My husband Dan and I were standing around the kitchen island having breakfast the other day and out of nowhere he turned to me and asked do you remember ever being so poor that you didn’t even have a sweater?
Now this isn’t an odd question per se because we often talk about where we came from and how little we had growing up. Financially at least.
Based off the things we have talked about, I think he expected me to say yes but I said you know what? I actually don’t.
Instead I told him about this experience I had when I was about 8 years old.
At the beginning of the school year our school gave us a voucher for the local thrift store so we could go back to school shopping
It must have been a program that they offered for low income families in the district. I think it was a partnership with the local Salvation Army if I remember correctly.
Well anyway, we headed to the thrift store with our voucher in hand. I remember walking in and just looking at the rows and rows of clothes.
After a few moments of looking around with my mom, picking some stuff out as she carefully compared prices to stay within the amount written on the piece of paper, she handed the women working there the voucher.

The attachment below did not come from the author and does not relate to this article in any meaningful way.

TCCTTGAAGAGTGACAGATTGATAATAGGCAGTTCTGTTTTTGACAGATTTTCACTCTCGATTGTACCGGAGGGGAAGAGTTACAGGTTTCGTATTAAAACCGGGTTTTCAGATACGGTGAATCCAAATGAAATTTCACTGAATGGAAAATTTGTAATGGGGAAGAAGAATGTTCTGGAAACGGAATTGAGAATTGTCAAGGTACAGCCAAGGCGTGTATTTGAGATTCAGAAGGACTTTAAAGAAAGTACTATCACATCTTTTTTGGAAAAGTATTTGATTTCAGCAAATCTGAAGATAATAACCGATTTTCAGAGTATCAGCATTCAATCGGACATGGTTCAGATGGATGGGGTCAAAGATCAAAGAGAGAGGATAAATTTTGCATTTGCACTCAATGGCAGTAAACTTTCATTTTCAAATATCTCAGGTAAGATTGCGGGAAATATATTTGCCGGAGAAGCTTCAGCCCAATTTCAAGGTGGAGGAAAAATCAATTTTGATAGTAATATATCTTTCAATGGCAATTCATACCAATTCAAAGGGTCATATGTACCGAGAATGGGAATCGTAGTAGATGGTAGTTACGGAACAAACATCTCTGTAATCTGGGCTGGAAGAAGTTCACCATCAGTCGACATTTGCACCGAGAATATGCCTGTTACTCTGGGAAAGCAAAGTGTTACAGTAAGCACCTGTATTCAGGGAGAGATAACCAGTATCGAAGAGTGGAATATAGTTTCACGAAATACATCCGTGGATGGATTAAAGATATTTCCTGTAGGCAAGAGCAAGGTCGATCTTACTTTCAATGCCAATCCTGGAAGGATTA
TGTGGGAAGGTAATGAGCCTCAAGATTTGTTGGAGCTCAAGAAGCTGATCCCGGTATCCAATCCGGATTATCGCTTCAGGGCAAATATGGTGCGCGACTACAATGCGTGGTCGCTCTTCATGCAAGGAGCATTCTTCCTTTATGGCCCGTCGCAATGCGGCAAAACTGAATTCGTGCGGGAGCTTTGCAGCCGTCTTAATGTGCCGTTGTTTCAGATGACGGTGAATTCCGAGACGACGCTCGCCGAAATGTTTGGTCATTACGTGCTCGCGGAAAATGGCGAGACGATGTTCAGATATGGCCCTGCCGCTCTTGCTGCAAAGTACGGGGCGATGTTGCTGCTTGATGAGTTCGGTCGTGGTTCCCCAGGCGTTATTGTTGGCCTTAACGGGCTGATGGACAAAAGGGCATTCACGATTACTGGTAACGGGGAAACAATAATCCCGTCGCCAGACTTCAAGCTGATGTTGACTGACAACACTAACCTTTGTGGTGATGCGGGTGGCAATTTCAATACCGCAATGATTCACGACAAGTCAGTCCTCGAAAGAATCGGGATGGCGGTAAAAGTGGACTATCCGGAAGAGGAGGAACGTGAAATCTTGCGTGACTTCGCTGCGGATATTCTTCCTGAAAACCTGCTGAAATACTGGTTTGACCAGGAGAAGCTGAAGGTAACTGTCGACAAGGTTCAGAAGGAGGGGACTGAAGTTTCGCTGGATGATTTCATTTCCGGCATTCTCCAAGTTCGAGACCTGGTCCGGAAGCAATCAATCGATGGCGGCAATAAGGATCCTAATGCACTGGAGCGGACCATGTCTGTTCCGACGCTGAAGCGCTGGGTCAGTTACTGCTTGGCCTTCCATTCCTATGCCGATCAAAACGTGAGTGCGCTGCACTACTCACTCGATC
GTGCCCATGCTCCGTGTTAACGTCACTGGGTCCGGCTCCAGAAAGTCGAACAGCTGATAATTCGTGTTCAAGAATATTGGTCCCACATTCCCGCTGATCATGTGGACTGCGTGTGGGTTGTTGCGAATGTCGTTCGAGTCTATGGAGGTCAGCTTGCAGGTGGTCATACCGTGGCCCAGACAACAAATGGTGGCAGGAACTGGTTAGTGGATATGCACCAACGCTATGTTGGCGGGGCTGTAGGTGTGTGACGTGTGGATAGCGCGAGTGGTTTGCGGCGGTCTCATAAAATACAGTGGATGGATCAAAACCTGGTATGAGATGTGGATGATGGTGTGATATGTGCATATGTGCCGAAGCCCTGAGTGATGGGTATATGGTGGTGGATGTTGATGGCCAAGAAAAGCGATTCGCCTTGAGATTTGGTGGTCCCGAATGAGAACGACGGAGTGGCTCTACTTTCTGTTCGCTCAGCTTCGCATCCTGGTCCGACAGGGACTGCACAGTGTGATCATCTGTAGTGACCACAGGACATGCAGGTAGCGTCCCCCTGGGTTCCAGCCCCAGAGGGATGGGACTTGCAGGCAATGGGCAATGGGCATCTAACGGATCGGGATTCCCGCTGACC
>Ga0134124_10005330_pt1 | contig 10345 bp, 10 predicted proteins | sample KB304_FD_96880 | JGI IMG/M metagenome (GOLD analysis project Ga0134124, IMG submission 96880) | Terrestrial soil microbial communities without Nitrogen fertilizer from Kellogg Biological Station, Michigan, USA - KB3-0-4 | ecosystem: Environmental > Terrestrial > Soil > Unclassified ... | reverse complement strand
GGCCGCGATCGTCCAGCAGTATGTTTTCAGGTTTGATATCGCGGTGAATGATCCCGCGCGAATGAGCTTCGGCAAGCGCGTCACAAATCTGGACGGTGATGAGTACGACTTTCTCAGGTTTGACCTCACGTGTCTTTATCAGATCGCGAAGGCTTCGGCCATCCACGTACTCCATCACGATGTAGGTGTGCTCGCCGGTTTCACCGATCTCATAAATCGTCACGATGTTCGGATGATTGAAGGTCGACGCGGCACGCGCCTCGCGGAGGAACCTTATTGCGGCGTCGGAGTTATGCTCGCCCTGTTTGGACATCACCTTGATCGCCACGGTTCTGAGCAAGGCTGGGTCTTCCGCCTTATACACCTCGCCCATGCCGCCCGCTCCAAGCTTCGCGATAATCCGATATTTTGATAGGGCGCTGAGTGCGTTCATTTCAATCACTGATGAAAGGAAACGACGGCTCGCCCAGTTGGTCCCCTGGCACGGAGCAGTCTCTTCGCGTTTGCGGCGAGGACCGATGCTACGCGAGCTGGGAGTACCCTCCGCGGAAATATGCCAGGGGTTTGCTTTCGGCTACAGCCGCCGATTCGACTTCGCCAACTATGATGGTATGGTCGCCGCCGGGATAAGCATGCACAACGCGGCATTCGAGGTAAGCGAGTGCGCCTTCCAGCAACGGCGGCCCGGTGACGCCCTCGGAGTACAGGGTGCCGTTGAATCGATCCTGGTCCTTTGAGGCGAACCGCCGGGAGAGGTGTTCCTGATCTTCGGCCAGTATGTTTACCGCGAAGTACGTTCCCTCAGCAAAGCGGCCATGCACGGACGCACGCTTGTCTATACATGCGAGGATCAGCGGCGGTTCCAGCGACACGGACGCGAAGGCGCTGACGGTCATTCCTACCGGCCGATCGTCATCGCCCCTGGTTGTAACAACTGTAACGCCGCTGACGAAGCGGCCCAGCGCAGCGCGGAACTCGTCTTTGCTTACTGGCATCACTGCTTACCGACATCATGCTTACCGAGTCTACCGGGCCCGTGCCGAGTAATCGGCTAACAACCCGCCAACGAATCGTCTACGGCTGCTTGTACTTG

They complimented us on our choices but informed us that everything we had chosen was actually half off that day, meaning we had only used up half our voucher.
The women then split up and walked down aisles with us individually. They asked us questions about what we liked, what our favorite colors were, etc.
As they listened to us they gave personal recommendations and picked things off the racks that they thought we would like. It was like having a personal shopper. Not the type of experience you would expect to have at a secondhand store.
Then we went into the dressing rooms to try out the things they had picked for us as they waited outside.
In the pile of clothes chosen for me was a red sweater.
When I came out of the dressing room with it on the woman helping me said oh my gosh! and made a huge deal about how great this sweater looked on me.
That sweater was made for you! She said. It was the first time I had ever heard this expression. I thought it was a funny thing to say but I remember how good it made me feel about myself.
When we went back up to the register the women said that, wouldn’t you know it, those things were half off too. We still had a little more left on our voucher.
That went on for a while. we would walk up to the register and they would say there’s still a little more.
Until we had everything we needed.
Sometimes I wonder if that’s where my love of thrifting was born.
I don’t remember participating in that specific program again and I don’t know what became of it or of that woman who helped me personally but I think of her and I wonder if she knows the impact she had.
I think of her and how kind she was
to someone who literally could not repay her
I hope to live a life like that.
I want to be like the woman who chose that red sweater for me
So no, I don’t remember being so poor I didn’t have a sweater, as a matter of fact I had a red one
and you know what?
I don’t think I’ll ever forget it.